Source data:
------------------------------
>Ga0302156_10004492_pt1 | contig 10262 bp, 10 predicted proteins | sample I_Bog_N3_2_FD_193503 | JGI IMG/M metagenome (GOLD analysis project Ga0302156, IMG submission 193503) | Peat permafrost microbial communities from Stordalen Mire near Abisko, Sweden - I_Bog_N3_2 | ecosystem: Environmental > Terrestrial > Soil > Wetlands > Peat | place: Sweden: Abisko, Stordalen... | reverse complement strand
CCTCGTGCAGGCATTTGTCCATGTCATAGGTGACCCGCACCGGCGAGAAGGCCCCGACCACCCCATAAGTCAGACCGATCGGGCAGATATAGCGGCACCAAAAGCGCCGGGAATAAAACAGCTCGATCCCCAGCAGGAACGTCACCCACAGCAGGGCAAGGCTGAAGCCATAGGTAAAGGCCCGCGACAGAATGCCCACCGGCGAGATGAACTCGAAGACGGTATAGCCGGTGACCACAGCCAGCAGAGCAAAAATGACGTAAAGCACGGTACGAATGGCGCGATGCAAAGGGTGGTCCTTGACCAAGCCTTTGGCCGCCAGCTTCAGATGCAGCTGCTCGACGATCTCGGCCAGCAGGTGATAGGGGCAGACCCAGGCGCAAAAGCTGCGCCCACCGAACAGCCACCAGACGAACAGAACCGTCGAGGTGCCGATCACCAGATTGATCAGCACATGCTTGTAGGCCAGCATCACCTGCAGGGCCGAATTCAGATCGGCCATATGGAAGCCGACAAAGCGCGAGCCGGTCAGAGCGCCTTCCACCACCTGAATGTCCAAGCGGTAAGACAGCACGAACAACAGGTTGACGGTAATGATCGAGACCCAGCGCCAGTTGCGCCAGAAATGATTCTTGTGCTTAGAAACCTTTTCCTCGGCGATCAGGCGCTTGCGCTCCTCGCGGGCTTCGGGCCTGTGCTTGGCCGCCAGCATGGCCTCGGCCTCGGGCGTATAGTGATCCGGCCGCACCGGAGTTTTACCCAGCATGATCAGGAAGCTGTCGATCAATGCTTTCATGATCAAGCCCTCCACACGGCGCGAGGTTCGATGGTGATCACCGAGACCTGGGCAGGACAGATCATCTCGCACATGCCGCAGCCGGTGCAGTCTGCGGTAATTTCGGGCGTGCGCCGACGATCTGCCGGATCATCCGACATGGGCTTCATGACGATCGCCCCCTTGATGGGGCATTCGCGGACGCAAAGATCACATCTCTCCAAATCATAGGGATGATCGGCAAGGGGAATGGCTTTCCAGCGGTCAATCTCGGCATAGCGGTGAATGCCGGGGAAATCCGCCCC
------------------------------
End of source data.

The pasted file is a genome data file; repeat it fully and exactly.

>Ga0302156_10004492_pt1 | contig 10262 bp, 10 predicted proteins | sample I_Bog_N3_2_FD_193503 | JGI IMG/M metagenome (GOLD analysis project Ga0302156, IMG submission 193503) | Peat permafrost microbial communities from Stordalen Mire near Abisko, Sweden - I_Bog_N3_2 | ecosystem: Environmental > Terrestrial > Soil > Wetlands > Peat | place: Sweden: Abisko, Stordalen... | reverse complement strand
CCTCGTGCAGGCATTTGTCCATGTCATAGGTGACCCGCACCGGCGAGAAGGCCCCGACCACCCCATAAGTCAGACCGATCGGGCAGATATAGCGGCACCAAAAGCGCCGGGAATAAAACAGCTCGATCCCCAGCAGGAACGTCACCCACAGCAGGGCAAGGCTGAAGCCATAGGTAAAGGCCCGCGACAGAATGCCCACCGGCGAGATGAACTCGAAGACGGTATAGCCGGTGACCACAGCCAGCAGAGCAAAAATGACGTAAAGCACGGTACGAATGGCGCGATGCAAAGGGTGGTCCTTGACCAAGCCTTTGGCCGCCAGCTTCAGATGCAGCTGCTCGACGATCTCGGCCAGCAGGTGATAGGGGCAGACCCAGGCGCAAAAGCTGCGCCCACCGAACAGCCACCAGACGAACAGAACCGTCGAGGTGCCGATCACCAGATTGATCAGCACATGCTTGTAGGCCAGCATCACCTGCAGGGCCGAATTCAGATCGGCCATATGGAAGCCGACAAAGCGCGAGCCGGTCAGAGCGCCTTCCACCACCTGAATGTCCAAGCGGTAAGACAGCACGAACAACAGGTTGACGGTAATGATCGAGACCCAGCGCCAGTTGCGCCAGAAATGATTCTTGTGCTTAGAAACCTTTTCCTCGGCGATCAGGCGCTTGCGCTCCTCGCGGGCTTCGGGCCTGTGCTTGGCCGCCAGCATGGCCTCGGCCTCGGGCGTATAGTGATCCGGCCGCACCGGAGTTTTACCCAGCATGATCAGGAAGCTGTCGATCAATGCTTTCATGATCAAGCCCTCCACACGGCGCGAGGTTCGATGGTGATCACCGAGACCTGGGCAGGACAGATCATCTCGCACATGCCGCAGCCGGTGCAGTCTGCGGTAATTTCGGGCGTGCGCCGACGATCTGCCGGATCATCCGACATGGGCTTCATGACGATCGCCCCCTTGATGGGGCATTCGCGGACGCAAAGATCACATCTCTCCAAATCATAGGGATGATCGGCAAGGGGAATGGCTTTCCAGCGGTCAATCTCGGCATAGCGGTGAATGCCGGGGAAATCCGCCCC